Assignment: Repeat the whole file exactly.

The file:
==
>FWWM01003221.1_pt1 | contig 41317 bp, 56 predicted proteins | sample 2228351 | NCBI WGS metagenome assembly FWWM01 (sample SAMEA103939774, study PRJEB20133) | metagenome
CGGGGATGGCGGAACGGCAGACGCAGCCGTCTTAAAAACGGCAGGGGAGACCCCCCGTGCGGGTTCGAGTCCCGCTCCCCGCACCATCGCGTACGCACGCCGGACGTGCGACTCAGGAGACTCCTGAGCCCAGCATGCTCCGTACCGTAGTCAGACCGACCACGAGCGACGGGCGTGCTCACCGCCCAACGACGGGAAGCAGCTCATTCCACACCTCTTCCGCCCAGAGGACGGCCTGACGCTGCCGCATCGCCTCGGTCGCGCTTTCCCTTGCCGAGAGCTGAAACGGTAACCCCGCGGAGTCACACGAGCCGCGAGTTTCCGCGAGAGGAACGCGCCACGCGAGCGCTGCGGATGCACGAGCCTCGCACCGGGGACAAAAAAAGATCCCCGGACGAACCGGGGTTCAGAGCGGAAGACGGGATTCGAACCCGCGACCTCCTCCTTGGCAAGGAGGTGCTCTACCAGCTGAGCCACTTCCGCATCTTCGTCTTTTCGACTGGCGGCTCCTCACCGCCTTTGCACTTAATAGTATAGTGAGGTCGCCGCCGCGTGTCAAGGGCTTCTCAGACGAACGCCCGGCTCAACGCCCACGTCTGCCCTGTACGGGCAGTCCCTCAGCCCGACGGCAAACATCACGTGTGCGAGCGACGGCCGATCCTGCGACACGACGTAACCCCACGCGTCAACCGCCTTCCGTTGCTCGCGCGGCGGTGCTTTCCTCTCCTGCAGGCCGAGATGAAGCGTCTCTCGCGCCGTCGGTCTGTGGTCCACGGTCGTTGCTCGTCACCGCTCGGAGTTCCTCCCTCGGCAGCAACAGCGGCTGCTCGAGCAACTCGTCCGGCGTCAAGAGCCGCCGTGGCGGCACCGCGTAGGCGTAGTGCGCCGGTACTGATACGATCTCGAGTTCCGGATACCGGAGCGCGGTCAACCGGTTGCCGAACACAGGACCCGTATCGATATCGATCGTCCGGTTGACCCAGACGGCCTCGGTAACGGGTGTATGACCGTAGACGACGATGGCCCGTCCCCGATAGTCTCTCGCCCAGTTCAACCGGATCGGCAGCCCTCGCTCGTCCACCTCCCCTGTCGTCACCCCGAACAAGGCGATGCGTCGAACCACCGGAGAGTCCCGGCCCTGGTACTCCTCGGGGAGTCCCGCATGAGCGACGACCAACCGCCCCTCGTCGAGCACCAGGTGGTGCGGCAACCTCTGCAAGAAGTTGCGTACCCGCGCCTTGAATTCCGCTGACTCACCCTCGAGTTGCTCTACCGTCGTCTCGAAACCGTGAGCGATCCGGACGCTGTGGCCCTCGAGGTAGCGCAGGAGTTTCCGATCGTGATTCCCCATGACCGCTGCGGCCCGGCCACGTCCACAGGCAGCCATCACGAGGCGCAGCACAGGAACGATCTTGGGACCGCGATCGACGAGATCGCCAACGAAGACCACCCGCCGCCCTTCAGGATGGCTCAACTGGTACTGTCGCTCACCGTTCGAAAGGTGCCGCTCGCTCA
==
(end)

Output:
>FWWM01003221.1_pt1 | contig 41317 bp, 56 predicted proteins | sample 2228351 | NCBI WGS metagenome assembly FWWM01 (sample SAMEA103939774, study PRJEB20133) | metagenome
CGGGGATGGCGGAACGGCAGACGCAGCCGTCTTAAAAACGGCAGGGGAGACCCCCCGTGCGGGTTCGAGTCCCGCTCCCCGCACCATCGCGTACGCACGCCGGACGTGCGACTCAGGAGACTCCTGAGCCCAGCATGCTCCGTACCGTAGTCAGACCGACCACGAGCGACGGGCGTGCTCACCGCCCAACGACGGGAAGCAGCTCATTCCACACCTCTTCCGCCCAGAGGACGGCCTGACGCTGCCGCATCGCCTCGGTCGCGCTTTCCCTTGCCGAGAGCTGAAACGGTAACCCCGCGGAGTCACACGAGCCGCGAGTTTCCGCGAGAGGAACGCGCCACGCGAGCGCTGCGGATGCACGAGCCTCGCACCGGGGACAAAAAAAGATCCCCGGACGAACCGGGGTTCAGAGCGGAAGACGGGATTCGAACCCGCGACCTCCTCCTTGGCAAGGAGGTGCTCTACCAGCTGAGCCACTTCCGCATCTTCGTCTTTTCGACTGGCGGCTCCTCACCGCCTTTGCACTTAATAGTATAGTGAGGTCGCCGCCGCGTGTCAAGGGCTTCTCAGACGAACGCCCGGCTCAACGCCCACGTCTGCCCTGTACGGGCAGTCCCTCAGCCCGACGGCAAACATCACGTGTGCGAGCGACGGCCGATCCTGCGACACGACGTAACCCCACGCGTCAACCGCCTTCCGTTGCTCGCGCGGCGGTGCTTTCCTCTCCTGCAGGCCGAGATGAAGCGTCTCTCGCGCCGTCGGTCTGTGGTCCACGGTCGTTGCTCGTCACCGCTCGGAGTTCCTCCCTCGGCAGCAACAGCGGCTGCTCGAGCAACTCGTCCGGCGTCAAGAGCCGCCGTGGCGGCACCGCGTAGGCGTAGTGCGCCGGTACTGATACGATCTCGAGTTCCGGATACCGGAGCGCGGTCAACCGGTTGCCGAACACAGGACCCGTATCGATATCGATCGTCCGGTTGACCCAGACGGCCTCGGTAACGGGTGTATGACCGTAGACGACGATGGCCCGTCCCCGATAGTCTCTCGCCCAGTTCAACCGGATCGGCAGCCCTCGCTCGTCCACCTCCCCTGTCGTCACCCCGAACAAGGCGATGCGTCGAACCACCGGAGAGTCCCGGCCCTGGTACTCCTCGGGGAGTCCCGCATGAGCGACGACCAACCGCCCCTCGTCGAGCACCAGGTGGTGCGGCAACCTCTGCAAGAAGTTGCGTACCCGCGCCTTGAATTCCGCTGACTCACCCTCGAGTTGCTCTACCGTCGTCTCGAAACCGTGAGCGATCCGGACGCTGTGGCCCTCGAGGTAGCGCAGGAGTTTCCGATCGTGATTCCCCATGACCGCTGCGGCCCGGCCACGTCCACAGGCAGCCATCACGAGGCGCAGCACAGGAACGATCTTGGGACCGCGATCGACGAGATCGCCAACGAAGACCACCCGCCGCCCTTCAGGATGGCTCAACTGGTACTGTCGCTCACCGTTCGAAAGGTGCCGCTCGCTCA